“Rape, but no rapists” – Harding

“We live in a country full of racism, but no racists; rape, but no rapists. And the common denominator is power. To believe a rape survivor’s word over that of her male classmate, colleague, teacher, or superior officer is to upset the natural order of things, privileging the voice with less cultural authority over the one we expect to have all the answers.” – Kate Harding in Dame


This is a great essay, definitely worth a read if you’re interested in discourse around sexual violence.

I’ve been reading one of Sue William Silverman’s memoirs, Because I Remember Terror, Father, I remember you, about growing up experiencing incest. Silverman talks implicitly about how she can not name the violence she’s experiencing, even to herself. Furthermore, her mother doesn’t label it. Is it any wonder that if sexual violence shocks the consciousness so much that it’s so difficult to face head on that wild intellectual gymnastics such as those described in the quote ensue?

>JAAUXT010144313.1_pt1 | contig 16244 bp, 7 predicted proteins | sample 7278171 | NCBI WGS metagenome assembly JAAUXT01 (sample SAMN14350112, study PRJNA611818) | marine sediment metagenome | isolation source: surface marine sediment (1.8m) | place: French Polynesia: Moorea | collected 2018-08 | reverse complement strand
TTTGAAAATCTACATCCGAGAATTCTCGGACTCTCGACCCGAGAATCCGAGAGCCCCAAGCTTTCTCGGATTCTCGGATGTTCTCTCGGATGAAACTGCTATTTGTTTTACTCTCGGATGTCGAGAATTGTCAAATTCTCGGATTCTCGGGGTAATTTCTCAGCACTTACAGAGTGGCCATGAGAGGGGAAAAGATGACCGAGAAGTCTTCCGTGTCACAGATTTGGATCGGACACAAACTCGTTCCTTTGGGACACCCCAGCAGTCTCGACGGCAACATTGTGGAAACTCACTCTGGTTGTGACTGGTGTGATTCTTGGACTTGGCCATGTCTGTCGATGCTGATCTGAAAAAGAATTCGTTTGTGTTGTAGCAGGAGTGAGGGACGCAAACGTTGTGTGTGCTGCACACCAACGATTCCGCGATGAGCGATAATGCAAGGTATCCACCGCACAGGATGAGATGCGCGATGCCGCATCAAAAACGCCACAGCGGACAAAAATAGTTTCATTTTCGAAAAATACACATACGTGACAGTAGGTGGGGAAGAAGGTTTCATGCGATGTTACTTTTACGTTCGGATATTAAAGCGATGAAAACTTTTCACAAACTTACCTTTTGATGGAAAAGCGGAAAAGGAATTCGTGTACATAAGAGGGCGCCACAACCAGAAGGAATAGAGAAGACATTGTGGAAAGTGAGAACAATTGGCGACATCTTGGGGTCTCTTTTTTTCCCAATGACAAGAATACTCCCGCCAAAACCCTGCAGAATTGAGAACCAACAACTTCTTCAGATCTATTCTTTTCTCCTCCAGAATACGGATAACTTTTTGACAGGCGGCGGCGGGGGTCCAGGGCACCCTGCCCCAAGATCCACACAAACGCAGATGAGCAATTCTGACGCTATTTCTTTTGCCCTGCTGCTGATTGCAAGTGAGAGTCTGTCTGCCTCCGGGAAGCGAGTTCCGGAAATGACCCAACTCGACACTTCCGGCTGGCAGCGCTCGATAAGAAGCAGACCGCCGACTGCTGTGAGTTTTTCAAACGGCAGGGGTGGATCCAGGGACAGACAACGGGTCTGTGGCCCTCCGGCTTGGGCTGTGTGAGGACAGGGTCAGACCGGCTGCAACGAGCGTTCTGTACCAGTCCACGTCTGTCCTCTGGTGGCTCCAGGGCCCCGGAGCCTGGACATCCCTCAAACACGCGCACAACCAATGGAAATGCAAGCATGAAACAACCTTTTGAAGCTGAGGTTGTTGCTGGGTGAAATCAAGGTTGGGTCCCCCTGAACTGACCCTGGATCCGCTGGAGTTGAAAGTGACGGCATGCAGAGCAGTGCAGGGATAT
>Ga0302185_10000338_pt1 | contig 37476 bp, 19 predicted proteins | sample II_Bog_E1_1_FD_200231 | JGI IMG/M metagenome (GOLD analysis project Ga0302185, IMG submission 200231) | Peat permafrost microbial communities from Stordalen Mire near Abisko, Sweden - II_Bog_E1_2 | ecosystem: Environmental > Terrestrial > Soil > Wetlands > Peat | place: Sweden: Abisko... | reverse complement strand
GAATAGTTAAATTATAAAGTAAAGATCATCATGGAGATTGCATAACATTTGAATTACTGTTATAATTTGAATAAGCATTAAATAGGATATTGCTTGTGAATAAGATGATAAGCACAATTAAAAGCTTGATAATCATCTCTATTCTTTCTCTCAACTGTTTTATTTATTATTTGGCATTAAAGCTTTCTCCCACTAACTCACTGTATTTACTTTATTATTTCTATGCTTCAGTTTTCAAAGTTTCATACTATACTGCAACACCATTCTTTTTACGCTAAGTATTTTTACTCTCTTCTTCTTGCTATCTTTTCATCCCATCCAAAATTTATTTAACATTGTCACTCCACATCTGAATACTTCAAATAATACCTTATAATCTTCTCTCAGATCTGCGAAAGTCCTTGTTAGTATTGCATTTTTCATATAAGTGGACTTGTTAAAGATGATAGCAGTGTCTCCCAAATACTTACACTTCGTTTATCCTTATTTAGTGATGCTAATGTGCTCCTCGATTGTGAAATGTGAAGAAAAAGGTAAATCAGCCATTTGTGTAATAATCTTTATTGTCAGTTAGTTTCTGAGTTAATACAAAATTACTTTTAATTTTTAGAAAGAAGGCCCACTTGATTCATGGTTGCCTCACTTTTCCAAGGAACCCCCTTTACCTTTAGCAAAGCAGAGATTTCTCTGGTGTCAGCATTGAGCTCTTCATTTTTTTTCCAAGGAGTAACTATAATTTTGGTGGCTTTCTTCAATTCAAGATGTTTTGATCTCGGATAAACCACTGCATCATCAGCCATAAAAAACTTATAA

Also on my mind are the words we use for violence, and those who perpetuate it. For instance, the phrase, “my abuser” or “my abuse” as shorthand spoken by people who’ve experienced violence. I feel like those constructions draw the emphasis away from criminal acts by dangerous people and onto the victim[1].

  1. For more on language around victim and survivor see Who benefits from believing in the fixable?  ↩


Alison Bergblom Johnson

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